Captain Falcon’s Twister Race:
Twister Race is another weaker offering from Nintendo Land. This game sees you in control of the Blue Falcon, navigating through small tracks of hairpin bends and various obstacles by way of tilting the gamepad in the direction you want to go.
This again is simple yet challenging, as the game is split into ten “sections” all having to be done at once with only one life at your disposal, one mistake and you fail. While not quite as infuriatingly difficult as Octopus Dance, it is very tricky. What’s perhaps the most interesting facet of Twister Race however is that it is controlled with the gamepad vertically, making it seem more like you are controlling the road, not the car, as the car moves automatically.
In each game, the player receives coins, which you spend in the central tower on a mini-game that has you dropping the coins into the right places in order to win prizes. These prizes are presents and there is a total of 200 to collect, most of these are very neat statues taken from each of the attractions all with their own animation and description from the ever-present Monita (your guide to the world and attractions of Nintendo Land).
Takamaru’s Ninja Castle:
Takamaru’s Ninja Castle is the most obscure reference point found in the game, based on an old NES game found only in Japan. But that does not matter when the Ninja Castle is such a fun place to be. This game again uses the gamepad vertically, but this time you point at the TV screen to aim a crosshair at enemies on screen, swiping your fingers across the touchscreen to fire shuriken. This game has a very lovely origami aesthetic, providing the nicest looking attraction of the whole game.
This game is fun, simple and challenging. There are four stages to work through, with an awesome boss to face off against at the end. You receive scrolls throughout the stages that require quick shapes to be drawn on the touchscreen such as circles, giving you bombs to play with for example. Again however, the challenge can be a little infuriating at times, but it is worth it.
Not all of the single-player games are challenging however, Balloon Trip Breeze is easier and shorter than any of the others.
Balloon Trip Breeze:
Balloon Trip Breeze sticks truer to its source material than any other attraction in the entire game. You use the touchscreen to guide your Balloon-clad Mii through four stages of increasing difficulty, dodging enemies, breaking blocks and scoring points.
The game is a breeze to play through and is short because of this. It lacks some of the challenge that the other single-player offerings excel in, but it is fun and very cheerful. The slower pace acts as a little bit of a breather, but thankfully, the later stages are a lot trickier; providing the challenge some may crave.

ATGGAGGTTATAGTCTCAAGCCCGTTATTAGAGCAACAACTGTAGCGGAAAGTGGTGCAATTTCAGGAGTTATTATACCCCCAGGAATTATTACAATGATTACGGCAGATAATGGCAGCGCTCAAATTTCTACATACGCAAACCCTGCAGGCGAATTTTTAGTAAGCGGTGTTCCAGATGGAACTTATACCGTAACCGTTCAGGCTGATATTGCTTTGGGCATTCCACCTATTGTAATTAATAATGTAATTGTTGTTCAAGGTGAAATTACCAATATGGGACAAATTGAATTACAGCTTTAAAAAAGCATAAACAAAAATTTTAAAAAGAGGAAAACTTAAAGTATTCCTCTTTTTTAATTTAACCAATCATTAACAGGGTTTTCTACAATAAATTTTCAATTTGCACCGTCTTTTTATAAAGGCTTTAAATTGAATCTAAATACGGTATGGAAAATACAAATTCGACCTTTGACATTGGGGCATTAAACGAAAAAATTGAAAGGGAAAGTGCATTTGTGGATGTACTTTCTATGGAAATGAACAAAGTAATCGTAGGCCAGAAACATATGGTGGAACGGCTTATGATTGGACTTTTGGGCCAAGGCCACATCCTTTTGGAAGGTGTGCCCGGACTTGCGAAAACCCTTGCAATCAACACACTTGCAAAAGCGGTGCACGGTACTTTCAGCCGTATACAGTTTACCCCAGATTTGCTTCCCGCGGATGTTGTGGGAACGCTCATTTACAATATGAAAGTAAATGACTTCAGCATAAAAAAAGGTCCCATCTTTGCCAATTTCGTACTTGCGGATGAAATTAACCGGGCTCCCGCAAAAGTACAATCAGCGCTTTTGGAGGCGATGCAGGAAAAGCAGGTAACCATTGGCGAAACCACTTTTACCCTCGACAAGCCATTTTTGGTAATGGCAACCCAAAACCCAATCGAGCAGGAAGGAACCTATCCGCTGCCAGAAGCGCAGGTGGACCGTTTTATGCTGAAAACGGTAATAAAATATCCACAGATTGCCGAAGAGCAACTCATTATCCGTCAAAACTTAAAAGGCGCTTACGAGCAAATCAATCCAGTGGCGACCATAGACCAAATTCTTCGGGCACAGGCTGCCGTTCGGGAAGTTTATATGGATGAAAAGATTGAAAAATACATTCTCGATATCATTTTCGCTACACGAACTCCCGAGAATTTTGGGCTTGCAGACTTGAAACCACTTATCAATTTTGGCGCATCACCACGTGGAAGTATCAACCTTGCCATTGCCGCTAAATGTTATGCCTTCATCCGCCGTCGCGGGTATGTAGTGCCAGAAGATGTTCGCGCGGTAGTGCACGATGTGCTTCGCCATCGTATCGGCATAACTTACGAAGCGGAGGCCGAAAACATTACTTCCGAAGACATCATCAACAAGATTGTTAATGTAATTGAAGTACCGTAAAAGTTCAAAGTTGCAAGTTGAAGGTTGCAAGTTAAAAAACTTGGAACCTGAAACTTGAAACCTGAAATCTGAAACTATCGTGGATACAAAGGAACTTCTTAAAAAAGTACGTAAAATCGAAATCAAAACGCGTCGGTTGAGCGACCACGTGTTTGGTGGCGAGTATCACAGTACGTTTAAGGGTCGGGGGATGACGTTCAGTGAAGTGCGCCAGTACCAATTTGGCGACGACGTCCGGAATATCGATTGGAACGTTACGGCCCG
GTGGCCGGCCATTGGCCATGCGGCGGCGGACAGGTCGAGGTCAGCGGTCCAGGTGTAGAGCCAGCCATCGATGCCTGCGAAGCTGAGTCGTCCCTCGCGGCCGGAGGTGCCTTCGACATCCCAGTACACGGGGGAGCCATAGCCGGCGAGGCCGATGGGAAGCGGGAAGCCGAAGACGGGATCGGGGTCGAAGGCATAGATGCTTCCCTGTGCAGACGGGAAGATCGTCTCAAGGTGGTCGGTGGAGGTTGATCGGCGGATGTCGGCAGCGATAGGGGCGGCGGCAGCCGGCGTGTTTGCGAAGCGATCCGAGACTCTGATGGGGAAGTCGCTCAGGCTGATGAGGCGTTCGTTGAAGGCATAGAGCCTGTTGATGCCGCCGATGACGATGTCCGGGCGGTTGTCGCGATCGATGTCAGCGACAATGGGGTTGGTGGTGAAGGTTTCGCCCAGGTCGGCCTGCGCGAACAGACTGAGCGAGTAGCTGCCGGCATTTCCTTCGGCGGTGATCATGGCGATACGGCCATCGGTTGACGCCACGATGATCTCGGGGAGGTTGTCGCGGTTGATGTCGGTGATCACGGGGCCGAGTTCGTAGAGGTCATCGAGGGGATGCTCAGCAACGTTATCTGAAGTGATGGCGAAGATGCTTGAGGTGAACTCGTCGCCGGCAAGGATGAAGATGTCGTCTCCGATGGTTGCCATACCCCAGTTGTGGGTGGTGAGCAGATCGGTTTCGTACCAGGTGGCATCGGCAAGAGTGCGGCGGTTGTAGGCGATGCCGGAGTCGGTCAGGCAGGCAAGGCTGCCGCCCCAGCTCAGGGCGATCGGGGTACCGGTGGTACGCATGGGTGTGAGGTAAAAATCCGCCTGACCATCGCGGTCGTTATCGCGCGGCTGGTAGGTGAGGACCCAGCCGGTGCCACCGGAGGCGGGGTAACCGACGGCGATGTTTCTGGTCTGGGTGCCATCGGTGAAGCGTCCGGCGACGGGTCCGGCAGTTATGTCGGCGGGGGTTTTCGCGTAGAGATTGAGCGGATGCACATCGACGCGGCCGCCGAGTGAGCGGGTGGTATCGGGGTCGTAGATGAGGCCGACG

The single-player games however actually provide the weakest part of the game. But they are necessary for those who cannot play local multiplayer. The co-operative attractions in the game however can be played single-player or multi-player, but for each playing co-operatively is the way to go.
The Legend of Zelda: Battle Quest:
This is the strongest of the three co-op games, mixing Skyward Sword swordplay for up to three players with fantastic bow and arrow for the player using the gamepad. The bow and arrow user controls by aiming with the gamepad, moving it around anywhere; it’s incredibly clever as you do not have to aim at the TV screen, there is a full-360 degree area on the gamepad at any time. You pull back an analogue stick and let it go to shoot an arrow.
The game employs an aesthetic of knitted characters, with fluff exploding from enemies exactly where they’ve been hit with the sword. It looks incredible and really adds to the immersion of the game. What is the best however is the mix of gameplay styles, and that each level is designed around every player doing their part: it’s incredible, detailed, complex, simple and damn fun.
The toy art-style is one Nintendo Land wears on its sleeve; everything is a clockwork toy, with wooden blocks and plastic filling the rest of the screen (with the exception of Battle Quest and Ninja Castle). It’s a nice aesthetic and gave Nintendo the opportunity to show their impressive new lighting techniques for the HD Wii U. However, at times the lighting can be a bit off-putting and look a tad false. This is fine because the lighting engine is new and Nintendo were clearly trying new things.
This attraction plays like a mixture of Pikmin and the LEGO games. The gamepad player controls Olimar, using the touchscreen to throw Pikmin at enemies and can gather all the other Pikmin players. Four other people can join in the fun by controlling their Mii in Pikmin costumes (hilarious of course).
Each level works in a similar way; you beat enemies to progress to the next area. Again, it is interesting the level of co-operative play, but it is not as much as Battle Quest. The very simple gameplay and general low difficulty make this the game of choice for younger players – Nintendo even added that if you are eaten, you come out covered in poo. There is also an interesting level system based on nectar, always creating a mad rush for said nectar. Pikmin Adventure is fun, simple and funny. Kids will love this one.
Miis in various Nintendo costumes also appear to be the call of the day, every game in which your Mii appears, it will be in costume. This adds another layer of Nintendo’s charm and the nostalgia that can be taken from the game.